We've seen 40 developmental assets being used too, across the state, for an after school program that's actually for parents. And that has been incredibly helpful to our immigrant and our refugee families. Because not only are they making relationships in the building, they're understanding our culture in a different way. Some places don't really have the concentration on education or an importance on education, as we do here in the United States. And parents are often not a part of those communities. So letting them know that this is important, giving them tools to be better partners in their children's education is really important. And this isn't reinventing the wheel. These aren't hard things to do. We can start this on day one when I take office. We already have the tools available through the New Hampshire Department of Education, and I'm really looking forward to bringing, especially, these families into the fold because once we do that, we can support their children and we can see drastic improvement very quickly.

Rick Ganley: The role of police has been another issue at the forefront of conversations happening in Manchester. There have been many protests and marches down Elm Street this past year calling for police reform in the city. Do you support any police reform measures?

Victoria Sullivan: So I support our police. I did a "back the blue" event last summer, but I also think that there are places where we can improve in every department. So sitting down with the police officers, seeing how we can better utilize them in the community, really taking them out of the cars and having them walk the beat again and talking to the neighbors and the people in the community is going to be really important when it comes to building those relationships. But I think we also need to look inward and not outward. What's happening in other cities and around the country isn't what's happening here in Manchester. We have a very strong police force and, you know, many of them live here. So they are neighbors too. And I think we really need to not be looking at national agendas that are being pushed. We'll look at what we're doing here at home with our own community and just work on those relationships in our streets, with our police officers, with the youth, especially and with our citizens.

Rick Ganley: The COVID pandemic has highlighted the inequity within health care and public health systems. People of color and people with disabilities have been disproportionately affected by this virus. How are you planning to address ongoing equity issues when it comes to health care in Manchester?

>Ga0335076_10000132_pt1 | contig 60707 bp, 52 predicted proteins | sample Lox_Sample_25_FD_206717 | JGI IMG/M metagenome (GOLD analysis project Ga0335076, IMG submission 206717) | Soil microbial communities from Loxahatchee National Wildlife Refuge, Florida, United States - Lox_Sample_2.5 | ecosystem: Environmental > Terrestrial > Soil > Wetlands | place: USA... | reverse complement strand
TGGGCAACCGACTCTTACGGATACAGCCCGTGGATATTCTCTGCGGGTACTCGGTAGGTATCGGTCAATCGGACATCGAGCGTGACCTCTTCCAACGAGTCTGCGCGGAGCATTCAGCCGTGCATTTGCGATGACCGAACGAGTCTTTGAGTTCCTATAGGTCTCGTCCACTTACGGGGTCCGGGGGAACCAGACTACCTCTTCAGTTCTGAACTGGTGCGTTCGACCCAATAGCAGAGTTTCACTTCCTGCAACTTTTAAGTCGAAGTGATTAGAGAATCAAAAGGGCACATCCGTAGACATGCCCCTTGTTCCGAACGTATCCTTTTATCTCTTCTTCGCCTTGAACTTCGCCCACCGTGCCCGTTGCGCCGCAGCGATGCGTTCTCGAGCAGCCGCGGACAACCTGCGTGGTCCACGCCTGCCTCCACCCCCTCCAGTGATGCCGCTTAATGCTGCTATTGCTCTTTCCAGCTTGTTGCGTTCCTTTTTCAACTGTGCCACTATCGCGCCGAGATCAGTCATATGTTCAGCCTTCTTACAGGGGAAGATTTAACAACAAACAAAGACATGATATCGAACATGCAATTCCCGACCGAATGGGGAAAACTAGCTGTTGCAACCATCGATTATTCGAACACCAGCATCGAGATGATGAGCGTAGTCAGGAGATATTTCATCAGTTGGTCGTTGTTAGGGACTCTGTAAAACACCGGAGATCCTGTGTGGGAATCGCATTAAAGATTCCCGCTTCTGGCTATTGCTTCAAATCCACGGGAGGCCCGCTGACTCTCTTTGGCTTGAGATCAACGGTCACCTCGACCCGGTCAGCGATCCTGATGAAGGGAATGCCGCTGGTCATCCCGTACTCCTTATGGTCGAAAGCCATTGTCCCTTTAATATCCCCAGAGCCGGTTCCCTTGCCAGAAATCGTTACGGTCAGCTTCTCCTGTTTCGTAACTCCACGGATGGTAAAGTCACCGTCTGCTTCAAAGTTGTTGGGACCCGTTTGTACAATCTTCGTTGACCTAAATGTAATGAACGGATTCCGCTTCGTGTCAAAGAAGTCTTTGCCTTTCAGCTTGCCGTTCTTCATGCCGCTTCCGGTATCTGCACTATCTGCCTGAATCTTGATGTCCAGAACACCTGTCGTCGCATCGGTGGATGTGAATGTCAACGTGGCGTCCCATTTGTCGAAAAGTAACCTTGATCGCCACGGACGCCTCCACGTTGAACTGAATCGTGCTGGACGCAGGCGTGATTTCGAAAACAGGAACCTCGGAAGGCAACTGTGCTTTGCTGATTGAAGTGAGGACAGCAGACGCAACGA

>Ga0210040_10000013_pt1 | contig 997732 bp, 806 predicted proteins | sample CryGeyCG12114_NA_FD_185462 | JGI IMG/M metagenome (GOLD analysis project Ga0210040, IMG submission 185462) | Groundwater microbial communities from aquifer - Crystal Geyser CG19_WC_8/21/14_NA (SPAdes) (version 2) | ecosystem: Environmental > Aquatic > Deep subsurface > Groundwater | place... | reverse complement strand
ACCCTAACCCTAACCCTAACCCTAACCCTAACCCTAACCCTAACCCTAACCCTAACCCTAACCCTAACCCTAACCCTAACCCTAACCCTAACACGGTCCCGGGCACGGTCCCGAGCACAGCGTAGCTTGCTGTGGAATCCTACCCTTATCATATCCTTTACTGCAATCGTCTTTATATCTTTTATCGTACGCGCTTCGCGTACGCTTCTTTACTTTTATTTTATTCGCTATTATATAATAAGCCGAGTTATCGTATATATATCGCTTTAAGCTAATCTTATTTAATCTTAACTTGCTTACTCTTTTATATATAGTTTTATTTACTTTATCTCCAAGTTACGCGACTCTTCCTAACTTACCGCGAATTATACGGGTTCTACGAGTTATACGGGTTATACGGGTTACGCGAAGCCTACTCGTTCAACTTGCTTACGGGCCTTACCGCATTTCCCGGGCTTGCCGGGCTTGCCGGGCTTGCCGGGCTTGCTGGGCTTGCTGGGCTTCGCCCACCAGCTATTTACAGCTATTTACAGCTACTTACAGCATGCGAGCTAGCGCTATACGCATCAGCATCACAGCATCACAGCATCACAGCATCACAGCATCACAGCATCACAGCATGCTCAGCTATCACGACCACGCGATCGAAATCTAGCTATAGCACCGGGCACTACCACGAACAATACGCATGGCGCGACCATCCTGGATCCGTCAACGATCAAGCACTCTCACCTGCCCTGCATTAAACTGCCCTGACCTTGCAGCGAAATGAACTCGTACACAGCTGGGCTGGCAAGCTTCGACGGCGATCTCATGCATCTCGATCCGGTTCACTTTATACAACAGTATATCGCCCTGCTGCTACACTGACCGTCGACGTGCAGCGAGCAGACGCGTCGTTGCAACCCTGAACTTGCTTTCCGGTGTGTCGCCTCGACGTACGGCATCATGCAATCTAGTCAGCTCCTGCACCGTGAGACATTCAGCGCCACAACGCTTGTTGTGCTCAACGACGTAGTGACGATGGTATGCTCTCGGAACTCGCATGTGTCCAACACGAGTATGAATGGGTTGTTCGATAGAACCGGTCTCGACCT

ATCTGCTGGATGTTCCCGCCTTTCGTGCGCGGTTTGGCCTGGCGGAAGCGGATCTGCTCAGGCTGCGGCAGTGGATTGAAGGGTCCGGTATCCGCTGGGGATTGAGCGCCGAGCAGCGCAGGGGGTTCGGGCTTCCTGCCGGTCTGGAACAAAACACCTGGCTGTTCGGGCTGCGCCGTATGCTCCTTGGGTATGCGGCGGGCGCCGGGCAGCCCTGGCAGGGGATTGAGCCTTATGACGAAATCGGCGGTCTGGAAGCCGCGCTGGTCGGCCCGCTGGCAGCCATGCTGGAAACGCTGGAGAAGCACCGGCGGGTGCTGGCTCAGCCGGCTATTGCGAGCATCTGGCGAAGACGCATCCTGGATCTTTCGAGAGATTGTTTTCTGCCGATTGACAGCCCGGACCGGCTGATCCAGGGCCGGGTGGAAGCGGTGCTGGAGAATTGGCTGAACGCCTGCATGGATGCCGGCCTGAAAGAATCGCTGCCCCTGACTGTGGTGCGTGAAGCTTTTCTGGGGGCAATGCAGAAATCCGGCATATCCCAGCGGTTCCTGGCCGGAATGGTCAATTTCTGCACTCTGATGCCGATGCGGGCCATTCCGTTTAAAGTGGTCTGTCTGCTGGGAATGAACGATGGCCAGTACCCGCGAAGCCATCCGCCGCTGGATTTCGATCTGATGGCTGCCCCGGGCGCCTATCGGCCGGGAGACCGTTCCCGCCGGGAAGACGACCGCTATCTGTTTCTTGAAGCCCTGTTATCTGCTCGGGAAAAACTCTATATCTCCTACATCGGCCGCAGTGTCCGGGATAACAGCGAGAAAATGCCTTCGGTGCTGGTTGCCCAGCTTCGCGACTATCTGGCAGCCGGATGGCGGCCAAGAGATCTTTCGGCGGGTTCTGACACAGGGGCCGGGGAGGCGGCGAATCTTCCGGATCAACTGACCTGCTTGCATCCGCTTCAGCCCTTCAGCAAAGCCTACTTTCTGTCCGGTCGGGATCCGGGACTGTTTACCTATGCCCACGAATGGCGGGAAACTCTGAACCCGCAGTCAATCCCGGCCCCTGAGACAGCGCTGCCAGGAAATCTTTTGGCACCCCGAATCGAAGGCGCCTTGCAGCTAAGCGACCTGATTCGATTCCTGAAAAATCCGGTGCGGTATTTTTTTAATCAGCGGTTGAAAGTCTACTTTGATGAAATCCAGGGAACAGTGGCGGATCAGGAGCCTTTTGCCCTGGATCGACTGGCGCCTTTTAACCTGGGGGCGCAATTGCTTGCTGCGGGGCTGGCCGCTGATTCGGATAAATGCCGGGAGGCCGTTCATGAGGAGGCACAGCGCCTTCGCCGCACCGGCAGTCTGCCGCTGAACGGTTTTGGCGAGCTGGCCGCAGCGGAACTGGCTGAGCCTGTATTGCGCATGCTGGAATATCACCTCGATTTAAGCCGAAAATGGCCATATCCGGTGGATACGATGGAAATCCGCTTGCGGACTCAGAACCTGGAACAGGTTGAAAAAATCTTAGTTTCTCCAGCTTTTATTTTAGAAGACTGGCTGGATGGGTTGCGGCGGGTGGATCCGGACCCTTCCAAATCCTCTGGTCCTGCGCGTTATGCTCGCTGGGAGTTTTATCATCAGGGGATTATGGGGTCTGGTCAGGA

Victoria Sullivan: So we do have good community resources here in Manchester. We've got Amoskeag Health, and we've got some other resources. And as a former legislator, I have a working relationship with the state and with Gov. Sununu. And those are issues that we need to talk about on the state level as well as the local level. And I'm looking forward to having those conversations. I know there was more money put in recently, for example, for mental health, which is going to be very helpful to our city when it comes to helping the homeless and with some of the crime that we have here on the streets. But that's not necessarily just a municipal conversation. This is a conversation we need to have on the state level to make sure that all of our cities and all of our citizens are treated equally and fairly.

Rick Ganley: The pandemic has led to a lot of mistrust in public health networks, though, across the country and including here in New Hampshire. Are you planning to work with Manchester's regional health network to build some trust within local communities where trust has been eroded?

Victoria Sullivan: Sure, I think through this conversation you may have determined that I'm all about the community and relationships that we build here, and I really think that's where all of our solutions lie. So in any of our relationships that are strained between whether it's the government, or its non-profits, or organizations that people need for health care, we really need to have conversations that break everything down and that are honest and truthful. That's the only way that we build trust back up, right? Even if they're not pleasant conversations, we have to have tough conversations in order to be able to build those relationships back up. And it's imperative that you have trust between people and their health care.